Dr Alan Billings, South Yorkshire Police and Crime Commissioner said: “The murder of Sarah Everard has focused the attention of both the public and the authorities on violence towards women and girls in our society and the failings in the criminal justice system in bringing perpetrators to justice.
“We must not let this moment slip by or we will have failed them again.
“There are many different issues and therefore there will have to be many solutions.
“In the next few days I intend to set out what I believe we need to do in South Yorkshire to address the issues comprehensively, though taking that forward will have to wait until after the PCC and local council elections in early May.
“As far as rape is concerned, I am keenly aware that many factors contribute towards so few charges being brought, trials held or convictions secured. Each factor is serious enough but in combination they create a perfect storm.
“Most of these factors preceded the pandemic, but the backlogs created by the pressures on courts for social distancing have exacerbated them.
“I have met regularly with the Chief Crown Prosecutor for the region to urge the need for more lawyers who can specialise in rape trials. The CPS has done this, but they are an overstretched and underfunded service.
“We know that any delay in bringing cases to trial is likely to see victims lose confidence and be unwilling to proceed. Memories of the assault – which are painful enough to have to recall – begin to be lost and victims start to feel that they are not believed if they have to repeat their evidence over lengthy periods of time to changing personnel.
“Delays in the system have grown worse with the disruption of the courts as a result of the pandemic.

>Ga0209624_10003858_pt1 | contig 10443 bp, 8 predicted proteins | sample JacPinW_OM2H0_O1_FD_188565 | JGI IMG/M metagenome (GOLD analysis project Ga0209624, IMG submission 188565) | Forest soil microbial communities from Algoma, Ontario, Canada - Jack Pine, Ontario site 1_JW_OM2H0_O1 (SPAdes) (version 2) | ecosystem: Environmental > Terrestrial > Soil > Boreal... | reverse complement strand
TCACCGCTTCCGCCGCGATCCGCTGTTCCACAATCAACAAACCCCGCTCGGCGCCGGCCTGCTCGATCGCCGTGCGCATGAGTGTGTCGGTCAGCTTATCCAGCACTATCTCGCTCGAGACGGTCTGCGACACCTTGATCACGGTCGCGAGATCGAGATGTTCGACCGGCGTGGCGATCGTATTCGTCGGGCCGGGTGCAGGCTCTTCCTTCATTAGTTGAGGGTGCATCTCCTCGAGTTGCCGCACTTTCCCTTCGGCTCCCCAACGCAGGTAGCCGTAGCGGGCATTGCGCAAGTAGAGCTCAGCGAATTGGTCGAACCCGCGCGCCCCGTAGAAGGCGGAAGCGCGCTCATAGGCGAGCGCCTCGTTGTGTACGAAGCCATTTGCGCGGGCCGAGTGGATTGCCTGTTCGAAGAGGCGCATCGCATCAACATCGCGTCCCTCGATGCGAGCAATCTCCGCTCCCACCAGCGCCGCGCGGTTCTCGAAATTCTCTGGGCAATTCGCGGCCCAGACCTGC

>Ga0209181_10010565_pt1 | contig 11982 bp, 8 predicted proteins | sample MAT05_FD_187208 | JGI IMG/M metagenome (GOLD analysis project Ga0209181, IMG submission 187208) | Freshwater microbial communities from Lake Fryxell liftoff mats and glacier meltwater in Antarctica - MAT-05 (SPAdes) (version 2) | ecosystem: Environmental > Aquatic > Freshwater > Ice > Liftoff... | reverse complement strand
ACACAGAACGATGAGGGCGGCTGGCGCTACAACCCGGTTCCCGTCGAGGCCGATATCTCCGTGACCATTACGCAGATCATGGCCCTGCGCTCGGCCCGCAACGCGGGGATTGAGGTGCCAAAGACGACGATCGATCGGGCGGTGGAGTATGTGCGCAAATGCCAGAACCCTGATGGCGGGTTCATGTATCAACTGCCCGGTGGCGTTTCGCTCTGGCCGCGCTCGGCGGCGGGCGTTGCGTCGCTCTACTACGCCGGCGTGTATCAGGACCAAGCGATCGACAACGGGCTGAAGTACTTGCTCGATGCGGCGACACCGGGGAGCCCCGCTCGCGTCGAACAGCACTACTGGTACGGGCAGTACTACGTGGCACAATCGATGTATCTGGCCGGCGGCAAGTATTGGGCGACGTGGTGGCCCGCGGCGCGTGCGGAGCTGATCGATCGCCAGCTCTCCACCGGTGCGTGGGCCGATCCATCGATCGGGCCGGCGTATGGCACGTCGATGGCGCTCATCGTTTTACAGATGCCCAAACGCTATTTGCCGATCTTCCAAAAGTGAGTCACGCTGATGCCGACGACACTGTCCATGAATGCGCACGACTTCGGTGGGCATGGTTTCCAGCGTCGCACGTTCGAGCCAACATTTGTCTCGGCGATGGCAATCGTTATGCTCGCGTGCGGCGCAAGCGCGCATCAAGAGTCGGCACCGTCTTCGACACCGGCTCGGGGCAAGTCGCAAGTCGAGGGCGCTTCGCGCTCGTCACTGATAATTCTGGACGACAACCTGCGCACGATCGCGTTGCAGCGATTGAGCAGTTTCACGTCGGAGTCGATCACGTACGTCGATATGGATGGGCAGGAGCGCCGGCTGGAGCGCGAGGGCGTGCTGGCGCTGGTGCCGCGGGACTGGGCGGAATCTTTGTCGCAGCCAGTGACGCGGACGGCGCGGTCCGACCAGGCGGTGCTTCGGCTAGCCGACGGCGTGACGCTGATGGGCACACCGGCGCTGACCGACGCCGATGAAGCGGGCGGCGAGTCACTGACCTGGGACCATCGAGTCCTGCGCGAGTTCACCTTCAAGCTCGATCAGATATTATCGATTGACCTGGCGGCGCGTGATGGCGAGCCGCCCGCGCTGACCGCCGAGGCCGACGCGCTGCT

“The Local Criminal Justice Board, which I chair and which brings together the police, the courts, the CPS, probation, my office and others, met more frequently during the lockdowns to give what assistance its members could to get the courts up and running.
“I have sought to help rape victims by setting up a carefully designed Sexual Assault Referral Centre to which victims can go or be taken. In the past, they would have gone to a police station to have statements taken and a busy public hospital for forensic examinations, before finally appearing in court. Each of these places potentially added to the trauma. Now, in South Yorkshire, victims of rape go the one centre where support services are available, examinations can take place and statements made to the police. There is also a video link to the court should the case go to trial and the victim feel unable to appear in court in person.
“The public has become much more aware of the issues around rape convictions in the last few weeks and those of us with any responsibilities in this area must use this moment to take serious decisions to make things better.”